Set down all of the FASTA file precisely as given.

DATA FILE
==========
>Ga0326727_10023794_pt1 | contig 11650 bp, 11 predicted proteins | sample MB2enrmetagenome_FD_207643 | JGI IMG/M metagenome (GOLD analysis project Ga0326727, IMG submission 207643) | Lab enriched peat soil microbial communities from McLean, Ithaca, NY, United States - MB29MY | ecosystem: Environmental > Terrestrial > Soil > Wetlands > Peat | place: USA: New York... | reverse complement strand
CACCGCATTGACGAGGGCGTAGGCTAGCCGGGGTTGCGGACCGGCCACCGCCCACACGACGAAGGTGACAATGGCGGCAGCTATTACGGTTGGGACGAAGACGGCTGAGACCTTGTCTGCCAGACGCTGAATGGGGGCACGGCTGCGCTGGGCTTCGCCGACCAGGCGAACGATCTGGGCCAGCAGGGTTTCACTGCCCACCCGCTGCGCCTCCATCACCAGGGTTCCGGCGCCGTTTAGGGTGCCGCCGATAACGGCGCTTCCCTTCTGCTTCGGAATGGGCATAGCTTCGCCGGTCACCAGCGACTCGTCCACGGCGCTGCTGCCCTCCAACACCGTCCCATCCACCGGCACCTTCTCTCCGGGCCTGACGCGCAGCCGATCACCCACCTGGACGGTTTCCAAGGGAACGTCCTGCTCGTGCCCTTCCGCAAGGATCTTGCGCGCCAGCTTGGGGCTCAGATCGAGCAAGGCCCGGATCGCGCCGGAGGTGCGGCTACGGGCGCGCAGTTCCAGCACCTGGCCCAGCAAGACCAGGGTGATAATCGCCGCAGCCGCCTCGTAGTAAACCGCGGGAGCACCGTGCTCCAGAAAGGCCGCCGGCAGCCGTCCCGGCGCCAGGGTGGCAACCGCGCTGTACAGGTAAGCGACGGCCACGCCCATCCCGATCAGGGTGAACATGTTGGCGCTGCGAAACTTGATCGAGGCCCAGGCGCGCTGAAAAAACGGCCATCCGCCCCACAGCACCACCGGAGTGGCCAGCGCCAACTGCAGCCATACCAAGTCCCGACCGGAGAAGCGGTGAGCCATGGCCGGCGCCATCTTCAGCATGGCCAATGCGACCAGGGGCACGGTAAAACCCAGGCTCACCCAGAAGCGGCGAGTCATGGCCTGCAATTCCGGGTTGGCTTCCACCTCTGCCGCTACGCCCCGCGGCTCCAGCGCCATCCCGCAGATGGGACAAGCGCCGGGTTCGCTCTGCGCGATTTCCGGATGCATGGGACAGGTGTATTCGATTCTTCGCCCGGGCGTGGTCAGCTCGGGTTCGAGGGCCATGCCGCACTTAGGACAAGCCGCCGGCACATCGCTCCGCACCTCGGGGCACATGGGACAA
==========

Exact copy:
>Ga0326727_10023794_pt1 | contig 11650 bp, 11 predicted proteins | sample MB2enrmetagenome_FD_207643 | JGI IMG/M metagenome (GOLD analysis project Ga0326727, IMG submission 207643) | Lab enriched peat soil microbial communities from McLean, Ithaca, NY, United States - MB29MY | ecosystem: Environmental > Terrestrial > Soil > Wetlands > Peat | place: USA: New York... | reverse complement strand
CACCGCATTGACGAGGGCGTAGGCTAGCCGGGGTTGCGGACCGGCCACCGCCCACACGACGAAGGTGACAATGGCGGCAGCTATTACGGTTGGGACGAAGACGGCTGAGACCTTGTCTGCCAGACGCTGAATGGGGGCACGGCTGCGCTGGGCTTCGCCGACCAGGCGAACGATCTGGGCCAGCAGGGTTTCACTGCCCACCCGCTGCGCCTCCATCACCAGGGTTCCGGCGCCGTTTAGGGTGCCGCCGATAACGGCGCTTCCCTTCTGCTTCGGAATGGGCATAGCTTCGCCGGTCACCAGCGACTCGTCCACGGCGCTGCTGCCCTCCAACACCGTCCCATCCACCGGCACCTTCTCTCCGGGCCTGACGCGCAGCCGATCACCCACCTGGACGGTTTCCAAGGGAACGTCCTGCTCGTGCCCTTCCGCAAGGATCTTGCGCGCCAGCTTGGGGCTCAGATCGAGCAAGGCCCGGATCGCGCCGGAGGTGCGGCTACGGGCGCGCAGTTCCAGCACCTGGCCCAGCAAGACCAGGGTGATAATCGCCGCAGCCGCCTCGTAGTAAACCGCGGGAGCACCGTGCTCCAGAAAGGCCGCCGGCAGCCGTCCCGGCGCCAGGGTGGCAACCGCGCTGTACAGGTAAGCGACGGCCACGCCCATCCCGATCAGGGTGAACATGTTGGCGCTGCGAAACTTGATCGAGGCCCAGGCGCGCTGAAAAAACGGCCATCCGCCCCACAGCACCACCGGAGTGGCCAGCGCCAACTGCAGCCATACCAAGTCCCGACCGGAGAAGCGGTGAGCCATGGCCGGCGCCATCTTCAGCATGGCCAATGCGACCAGGGGCACGGTAAAACCCAGGCTCACCCAGAAGCGGCGAGTCATGGCCTGCAATTCCGGGTTGGCTTCCACCTCTGCCGCTACGCCCCGCGGCTCCAGCGCCATCCCGCAGATGGGACAAGCGCCGGGTTCGCTCTGCGCGATTTCCGGATGCATGGGACAGGTGTATTCGATTCTTCGCCCGGGCGTGGTCAGCTCGGGTTCGAGGGCCATGCCGCACTTAGGACAAGCCGCCGGCACATCGCTCCGCACCTCGGGGCACATGGGACAA